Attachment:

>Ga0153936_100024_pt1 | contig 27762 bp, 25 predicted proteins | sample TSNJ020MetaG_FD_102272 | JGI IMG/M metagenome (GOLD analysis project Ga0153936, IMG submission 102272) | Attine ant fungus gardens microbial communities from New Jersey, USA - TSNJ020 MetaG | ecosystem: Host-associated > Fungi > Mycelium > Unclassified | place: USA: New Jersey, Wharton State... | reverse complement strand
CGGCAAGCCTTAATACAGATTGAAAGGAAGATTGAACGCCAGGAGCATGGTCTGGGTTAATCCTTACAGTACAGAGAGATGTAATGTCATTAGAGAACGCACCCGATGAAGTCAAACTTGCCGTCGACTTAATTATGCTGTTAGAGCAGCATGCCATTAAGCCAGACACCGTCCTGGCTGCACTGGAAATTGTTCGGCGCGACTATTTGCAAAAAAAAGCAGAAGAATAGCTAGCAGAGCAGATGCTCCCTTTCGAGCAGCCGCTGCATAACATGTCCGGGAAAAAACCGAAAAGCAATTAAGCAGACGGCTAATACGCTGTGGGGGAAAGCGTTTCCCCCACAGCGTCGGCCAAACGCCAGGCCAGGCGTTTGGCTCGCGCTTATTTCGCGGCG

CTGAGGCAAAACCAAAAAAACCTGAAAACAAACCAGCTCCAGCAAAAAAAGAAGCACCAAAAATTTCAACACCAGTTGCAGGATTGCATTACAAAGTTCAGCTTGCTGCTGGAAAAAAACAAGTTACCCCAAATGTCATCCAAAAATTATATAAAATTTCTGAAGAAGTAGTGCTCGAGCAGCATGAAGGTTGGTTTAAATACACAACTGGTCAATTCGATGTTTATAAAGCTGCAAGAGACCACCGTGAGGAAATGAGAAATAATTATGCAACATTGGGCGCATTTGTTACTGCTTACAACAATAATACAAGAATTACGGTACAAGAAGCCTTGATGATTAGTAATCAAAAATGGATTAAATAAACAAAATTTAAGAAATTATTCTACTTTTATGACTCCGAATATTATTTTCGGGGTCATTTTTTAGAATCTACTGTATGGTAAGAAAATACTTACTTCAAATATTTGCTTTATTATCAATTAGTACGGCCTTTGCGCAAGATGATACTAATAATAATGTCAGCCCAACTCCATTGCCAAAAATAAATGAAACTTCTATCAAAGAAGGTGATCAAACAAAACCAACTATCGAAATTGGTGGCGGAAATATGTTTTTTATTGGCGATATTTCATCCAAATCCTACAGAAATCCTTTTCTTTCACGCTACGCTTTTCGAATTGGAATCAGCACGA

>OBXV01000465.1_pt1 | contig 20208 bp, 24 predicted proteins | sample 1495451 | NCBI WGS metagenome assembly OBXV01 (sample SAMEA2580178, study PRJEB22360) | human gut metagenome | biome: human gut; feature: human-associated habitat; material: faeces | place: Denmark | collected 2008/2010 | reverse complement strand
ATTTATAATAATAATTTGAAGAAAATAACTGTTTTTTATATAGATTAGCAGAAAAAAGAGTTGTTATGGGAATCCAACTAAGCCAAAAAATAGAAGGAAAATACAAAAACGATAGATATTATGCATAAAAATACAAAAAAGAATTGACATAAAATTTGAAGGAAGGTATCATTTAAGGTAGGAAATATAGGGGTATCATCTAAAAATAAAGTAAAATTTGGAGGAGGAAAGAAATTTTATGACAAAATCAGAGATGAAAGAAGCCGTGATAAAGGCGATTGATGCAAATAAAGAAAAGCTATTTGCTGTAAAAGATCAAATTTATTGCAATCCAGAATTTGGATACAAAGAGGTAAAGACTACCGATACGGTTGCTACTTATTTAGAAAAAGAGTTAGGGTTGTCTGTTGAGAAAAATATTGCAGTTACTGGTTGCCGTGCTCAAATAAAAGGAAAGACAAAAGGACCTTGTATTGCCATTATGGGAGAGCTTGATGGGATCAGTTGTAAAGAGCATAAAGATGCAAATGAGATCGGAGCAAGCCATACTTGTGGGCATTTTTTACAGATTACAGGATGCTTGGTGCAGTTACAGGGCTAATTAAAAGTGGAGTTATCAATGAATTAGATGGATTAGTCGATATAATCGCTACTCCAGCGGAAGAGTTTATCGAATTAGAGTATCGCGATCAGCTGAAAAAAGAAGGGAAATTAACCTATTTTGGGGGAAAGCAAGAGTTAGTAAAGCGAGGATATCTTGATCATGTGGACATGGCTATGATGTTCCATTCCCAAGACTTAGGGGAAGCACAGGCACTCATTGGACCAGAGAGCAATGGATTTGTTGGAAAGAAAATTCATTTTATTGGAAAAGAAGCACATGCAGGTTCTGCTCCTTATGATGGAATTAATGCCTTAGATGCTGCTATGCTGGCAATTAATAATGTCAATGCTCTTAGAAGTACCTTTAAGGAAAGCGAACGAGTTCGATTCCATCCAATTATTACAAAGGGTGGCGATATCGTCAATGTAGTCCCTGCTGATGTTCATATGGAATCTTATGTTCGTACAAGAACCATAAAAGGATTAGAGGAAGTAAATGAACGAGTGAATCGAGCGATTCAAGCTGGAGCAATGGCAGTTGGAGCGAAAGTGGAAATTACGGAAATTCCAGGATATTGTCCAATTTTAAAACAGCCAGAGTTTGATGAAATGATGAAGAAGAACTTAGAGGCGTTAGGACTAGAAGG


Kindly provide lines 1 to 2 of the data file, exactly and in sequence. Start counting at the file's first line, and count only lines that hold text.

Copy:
>Ga0153936_100024_pt1 | contig 27762 bp, 25 predicted proteins | sample TSNJ020MetaG_FD_102272 | JGI IMG/M metagenome (GOLD analysis project Ga0153936, IMG submission 102272) | Attine ant fungus gardens microbial communities from New Jersey, USA - TSNJ020 MetaG | ecosystem: Host-associated > Fungi > Mycelium > Unclassified | place: USA: New Jersey, Wharton State... | reverse complement strand
CGGCAAGCCTTAATACAGATTGAAAGGAAGATTGAACGCCAGGAGCATGGTCTGGGTTAATCCTTACAGTACAGAGAGATGTAATGTCATTAGAGAACGCACCCGATGAAGTCAAACTTGCCGTCGACTTAATTATGCTGTTAGAGCAGCATGCCATTAAGCCAGACACCGTCCTGGCTGCACTGGAAATTGTTCGGCGCGACTATTTGCAAAAAAAAGCAGAAGAATAGCTAGCAGAGCAGATGCTCCCTTTCGAGCAGCCGCTGCATAACATGTCCGGGAAAAAACCGAAAAGCAATTAAGCAGACGGCTAATACGCTGTGGGGGAAAGCGTTTCCCCCACAGCGTCGGCCAAACGCCAGGCCAGGCGTTTGGCTCGCGCTTATTTCGCGGCG